So let me get this straight: There is video evidence of Ray Rice dragging a semi-conscious female out of a hotel elevator, with a domestic violence arrest to support what I see, and I’m supposed to be righteously indignant with Roger Goodell and Stephen A. Smith?

Way to go, America. Once again we’ve directed our anger at the Band-Aid instead of the wound. Hopefully you do realize that’s why we’re in trouble as a republic.

By the time we’re finished debating the insult of what is seemingly a wink-wink-nudge-nudge, two-game suspension, or one talking head’s deplorable suggestion that a woman is somehow responsible for not getting her own face rearranged, Rice will be back on the field.

He will score a touchdown or help run out the clock by breaking a tackle and moving the chains. His Baltimore Ravens will register a “huge” divisional win over the Pittsburgh Steelers or Cincinnati Bengals. His fans will holler and hoist foamy beverages with glee. Many will feel comfortable wearing his jersey again in time for a run deep into the playoffs, if their consciences even persuaded them to keep those colors in cold storage for a while in the first place.

See, all manner of misbehavior is forgiven in this country if you entertain or intrigue us in any way. Athletes aren’t alone. Sometimes if you’re an actor, musician or politician, very public moral failure even enhances your popularity.

We sycophantic fools become so disenchanted with our own mundane existence that we worship at the altar of celebrity, turning everyone from Ray Rice to Miley Cyrus to President Bill Clinton into a sympathetic figure. They make a train wreck out of their lives, and we roll our eyes and blame “the media,” the very same media that made them all every scintilla of who and what they are.

No question Goodell is an easy target. He has built his reputation by making an example of Michael Vick and Plaxico Burress in the name of dogs and unwitting nightclub patrons, respectively, and rightfully so. Placing a woman’s safety on a lower plane is an insult to victims of domestic violence (regardless of gender) and those who have fought on their behalf.

But do you seriously think Commissioner Goodytwoshoes is the first person to look the other way and take a soft stance on crime when a Super Jock is involved? You didn’t pay much attention to the goings-on in the halls of your high school while growing up, then. Or to the O.J. Simpson trial.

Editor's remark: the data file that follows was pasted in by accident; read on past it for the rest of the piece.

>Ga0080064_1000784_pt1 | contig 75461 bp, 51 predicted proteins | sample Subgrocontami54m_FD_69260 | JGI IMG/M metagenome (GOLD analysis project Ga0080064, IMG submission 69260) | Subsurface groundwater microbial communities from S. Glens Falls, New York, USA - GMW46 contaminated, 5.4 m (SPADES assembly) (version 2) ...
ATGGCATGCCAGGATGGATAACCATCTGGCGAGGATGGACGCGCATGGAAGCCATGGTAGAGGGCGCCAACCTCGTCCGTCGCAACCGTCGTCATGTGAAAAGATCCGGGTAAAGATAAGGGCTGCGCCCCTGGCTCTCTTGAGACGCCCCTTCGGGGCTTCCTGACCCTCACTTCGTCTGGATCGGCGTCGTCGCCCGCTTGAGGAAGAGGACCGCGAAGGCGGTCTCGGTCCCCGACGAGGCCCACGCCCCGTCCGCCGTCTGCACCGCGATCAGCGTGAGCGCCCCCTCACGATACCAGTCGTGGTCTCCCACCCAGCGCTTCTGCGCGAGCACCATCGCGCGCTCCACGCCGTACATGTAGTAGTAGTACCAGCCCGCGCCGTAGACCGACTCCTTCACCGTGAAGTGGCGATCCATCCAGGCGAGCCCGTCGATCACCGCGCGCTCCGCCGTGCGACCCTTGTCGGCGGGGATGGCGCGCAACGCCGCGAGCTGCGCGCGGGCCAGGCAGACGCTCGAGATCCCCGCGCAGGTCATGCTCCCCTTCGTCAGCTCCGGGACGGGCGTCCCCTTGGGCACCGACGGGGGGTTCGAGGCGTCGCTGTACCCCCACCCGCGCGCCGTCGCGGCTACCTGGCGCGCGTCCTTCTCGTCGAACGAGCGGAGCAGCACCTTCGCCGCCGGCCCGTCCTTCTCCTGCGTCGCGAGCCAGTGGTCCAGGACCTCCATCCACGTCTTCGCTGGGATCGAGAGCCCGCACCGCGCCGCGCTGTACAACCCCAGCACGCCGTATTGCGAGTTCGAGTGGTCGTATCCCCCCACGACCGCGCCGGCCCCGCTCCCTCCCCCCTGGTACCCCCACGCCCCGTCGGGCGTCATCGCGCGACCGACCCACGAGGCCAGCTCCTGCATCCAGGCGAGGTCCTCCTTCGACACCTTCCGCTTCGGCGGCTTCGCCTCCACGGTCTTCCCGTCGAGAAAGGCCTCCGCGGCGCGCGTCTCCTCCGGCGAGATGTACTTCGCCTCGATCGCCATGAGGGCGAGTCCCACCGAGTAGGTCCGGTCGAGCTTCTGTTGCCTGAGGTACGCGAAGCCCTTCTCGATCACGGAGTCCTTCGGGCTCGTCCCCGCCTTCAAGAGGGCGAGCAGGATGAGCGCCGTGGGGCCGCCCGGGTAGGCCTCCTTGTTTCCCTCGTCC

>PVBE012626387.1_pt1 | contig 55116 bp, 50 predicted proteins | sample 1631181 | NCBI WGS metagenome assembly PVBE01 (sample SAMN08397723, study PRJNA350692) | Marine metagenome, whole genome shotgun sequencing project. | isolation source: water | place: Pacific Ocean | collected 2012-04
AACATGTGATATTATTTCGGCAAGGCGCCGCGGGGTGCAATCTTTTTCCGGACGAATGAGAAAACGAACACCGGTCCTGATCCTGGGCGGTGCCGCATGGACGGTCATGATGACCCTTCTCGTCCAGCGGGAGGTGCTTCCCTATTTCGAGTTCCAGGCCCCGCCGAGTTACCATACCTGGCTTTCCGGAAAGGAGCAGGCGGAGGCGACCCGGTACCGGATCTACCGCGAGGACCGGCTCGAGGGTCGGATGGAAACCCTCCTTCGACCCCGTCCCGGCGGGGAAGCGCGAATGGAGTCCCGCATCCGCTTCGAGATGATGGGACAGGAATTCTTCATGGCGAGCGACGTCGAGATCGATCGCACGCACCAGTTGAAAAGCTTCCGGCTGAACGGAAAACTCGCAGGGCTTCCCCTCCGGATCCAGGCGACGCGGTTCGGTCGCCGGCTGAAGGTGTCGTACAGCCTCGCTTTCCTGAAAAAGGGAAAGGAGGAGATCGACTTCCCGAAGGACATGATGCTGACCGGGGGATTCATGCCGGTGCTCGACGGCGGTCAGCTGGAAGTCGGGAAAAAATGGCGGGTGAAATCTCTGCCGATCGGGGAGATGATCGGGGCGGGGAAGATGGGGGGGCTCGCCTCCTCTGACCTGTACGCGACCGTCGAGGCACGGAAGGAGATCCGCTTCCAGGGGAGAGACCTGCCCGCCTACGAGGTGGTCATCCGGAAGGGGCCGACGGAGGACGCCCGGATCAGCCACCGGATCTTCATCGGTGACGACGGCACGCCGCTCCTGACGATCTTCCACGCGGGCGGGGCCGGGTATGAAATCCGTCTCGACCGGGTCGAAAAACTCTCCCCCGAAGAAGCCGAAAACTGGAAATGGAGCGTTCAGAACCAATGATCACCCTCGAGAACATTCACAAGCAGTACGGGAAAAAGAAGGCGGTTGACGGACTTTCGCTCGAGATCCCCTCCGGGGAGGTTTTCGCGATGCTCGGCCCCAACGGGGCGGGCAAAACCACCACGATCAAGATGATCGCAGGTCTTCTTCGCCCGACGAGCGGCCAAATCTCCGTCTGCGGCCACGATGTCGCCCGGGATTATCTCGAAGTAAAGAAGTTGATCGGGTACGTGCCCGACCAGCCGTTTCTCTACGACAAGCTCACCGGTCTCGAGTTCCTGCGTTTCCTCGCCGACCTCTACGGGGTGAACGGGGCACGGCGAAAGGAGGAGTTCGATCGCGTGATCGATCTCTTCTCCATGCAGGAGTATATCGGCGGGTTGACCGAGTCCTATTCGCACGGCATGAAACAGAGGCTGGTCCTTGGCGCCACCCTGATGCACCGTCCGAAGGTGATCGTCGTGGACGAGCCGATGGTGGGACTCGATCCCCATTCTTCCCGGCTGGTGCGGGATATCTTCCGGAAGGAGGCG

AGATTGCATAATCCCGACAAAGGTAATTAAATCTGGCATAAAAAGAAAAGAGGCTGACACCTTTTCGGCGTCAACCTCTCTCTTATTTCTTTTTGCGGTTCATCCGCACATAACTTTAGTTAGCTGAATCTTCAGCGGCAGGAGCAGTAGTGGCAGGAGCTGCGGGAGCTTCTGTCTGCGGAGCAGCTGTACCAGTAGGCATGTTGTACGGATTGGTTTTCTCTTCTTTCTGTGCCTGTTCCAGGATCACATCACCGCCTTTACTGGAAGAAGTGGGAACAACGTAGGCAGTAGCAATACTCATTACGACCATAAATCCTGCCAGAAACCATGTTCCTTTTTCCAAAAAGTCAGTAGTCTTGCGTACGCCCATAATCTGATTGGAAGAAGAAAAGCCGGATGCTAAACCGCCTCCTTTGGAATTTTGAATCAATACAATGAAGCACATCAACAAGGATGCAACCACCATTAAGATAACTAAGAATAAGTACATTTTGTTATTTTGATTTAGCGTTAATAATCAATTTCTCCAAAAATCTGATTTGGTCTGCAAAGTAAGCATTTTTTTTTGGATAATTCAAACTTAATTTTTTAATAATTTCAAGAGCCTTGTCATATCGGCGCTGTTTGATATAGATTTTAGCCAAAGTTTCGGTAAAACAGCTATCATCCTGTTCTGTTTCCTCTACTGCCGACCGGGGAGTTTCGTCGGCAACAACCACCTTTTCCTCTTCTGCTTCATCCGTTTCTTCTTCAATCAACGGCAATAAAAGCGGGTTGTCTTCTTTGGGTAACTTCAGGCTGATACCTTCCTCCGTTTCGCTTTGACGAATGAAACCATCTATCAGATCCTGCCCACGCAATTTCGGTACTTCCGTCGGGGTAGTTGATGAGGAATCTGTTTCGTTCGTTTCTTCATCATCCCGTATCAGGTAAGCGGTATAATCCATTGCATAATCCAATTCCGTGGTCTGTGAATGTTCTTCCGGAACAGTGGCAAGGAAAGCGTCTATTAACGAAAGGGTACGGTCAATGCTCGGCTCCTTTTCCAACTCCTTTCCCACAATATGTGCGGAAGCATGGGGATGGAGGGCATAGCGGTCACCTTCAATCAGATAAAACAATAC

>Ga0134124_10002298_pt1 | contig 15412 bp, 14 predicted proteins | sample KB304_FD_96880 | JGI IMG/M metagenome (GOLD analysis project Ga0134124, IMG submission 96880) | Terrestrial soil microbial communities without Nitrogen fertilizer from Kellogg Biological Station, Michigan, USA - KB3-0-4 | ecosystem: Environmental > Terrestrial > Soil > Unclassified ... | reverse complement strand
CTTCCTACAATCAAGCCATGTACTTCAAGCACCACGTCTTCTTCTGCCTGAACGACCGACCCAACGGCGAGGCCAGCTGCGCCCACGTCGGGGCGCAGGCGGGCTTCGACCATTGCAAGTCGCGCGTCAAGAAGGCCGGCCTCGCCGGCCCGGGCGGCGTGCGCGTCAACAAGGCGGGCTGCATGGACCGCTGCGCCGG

Preferential treatment abounds. And let’s not pretend that Goodell exercised a zero-tolerance policy with prior offenders. Only in a nation obsessed with professional football could a multi-millionaire being sent home without pay from our favorite team for one month, or two, be construed as punishment.

The more we learn about the life story of Aaron Hernandez, for example, the harder it is to believe that neither Goodell nor Bill Belichick nor Robert Kraft nor somebody affiliated with the University of Florida didn’t see something that rose to the level of a punishable offense before he was accused of capital crimes.

Why was Hernandez’s life of thuggery allowed to prevail, from his days as a troubled teenager to the night it finally caught up with him? Because he was supremely gifted at running, blocking and catching passes. From the practice field to the projection TV, he entertained the hell out of us.

NFL suspensions, like the recent rules changes that most of us admittedly hate, really are just a way of getting everyone from special-interest groups to the government out of the league’s hair. Pro football is under fire for its handling of concussions and its treatment of former and current players alike. All visible attempts by the league to clean up its act are nothing more than a preemptive strike, anyhow.

You can’t pretend to fight the culture of violence that underscores your game when it is marketed to excess through league-sanctioned video games and highlight films. The bone-crunching hits and chest-thumping theatrics are major reasons we tune in, even if we admit it apologetically.

Pro football, by its nature, attracts (and celebrates) alpha-males who teeter the edge of control. Certainly it can be a gentlemen’s game, as evidenced by Peyton Manning and Tom Brady in the present and Mike Singletary and Reggie White in the past. You can be a fiery competitor without being a time bomb.

Countless others, however, have not known how to separate the Hyde on the field from the Jekyll that is required to function in everyday society. We have celebrated them with the spoken word and with behavior unspoken, and our desire to be entertained dictates that we will continue.

Ray Rice won’t lose more than two game checks for the same reason he won’t do any serious time in detention: Because we won’t demand it. Do better next time, we’ll say. Learn something from it and move on.

The very advice we should be giving ourselves.

Don’t blame the commissioner. Don’t attack the reactionary, hyper-caffeinated cable commentator. Don’t disrespect this messenger.

We’re all at fault, and sanity and decency won’t prevail until we demand it.

Kalle Oakes is a staff writer. His email is [email protected] Follow him on Twitter @Oaksie72.


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